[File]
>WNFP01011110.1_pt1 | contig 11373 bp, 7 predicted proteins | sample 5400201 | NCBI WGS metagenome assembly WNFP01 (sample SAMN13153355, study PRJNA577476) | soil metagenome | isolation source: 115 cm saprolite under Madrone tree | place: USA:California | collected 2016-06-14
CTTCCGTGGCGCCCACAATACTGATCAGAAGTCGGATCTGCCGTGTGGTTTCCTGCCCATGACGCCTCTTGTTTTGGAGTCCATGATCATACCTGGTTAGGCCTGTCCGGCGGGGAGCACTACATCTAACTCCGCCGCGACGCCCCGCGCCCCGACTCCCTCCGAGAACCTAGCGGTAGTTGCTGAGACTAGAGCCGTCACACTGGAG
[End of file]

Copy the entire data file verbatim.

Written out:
>WNFP01011110.1_pt1 | contig 11373 bp, 7 predicted proteins | sample 5400201 | NCBI WGS metagenome assembly WNFP01 (sample SAMN13153355, study PRJNA577476) | soil metagenome | isolation source: 115 cm saprolite under Madrone tree | place: USA:California | collected 2016-06-14
CTTCCGTGGCGCCCACAATACTGATCAGAAGTCGGATCTGCCGTGTGGTTTCCTGCCCATGACGCCTCTTGTTTTGGAGTCCATGATCATACCTGGTTAGGCCTGTCCGGCGGGGAGCACTACATCTAACTCCGCCGCGACGCCCCGCGCCCCGACTCCCTCCGAGAACCTAGCGGTAGTTGCTGAGACTAGAGCCGTCACACTGGAG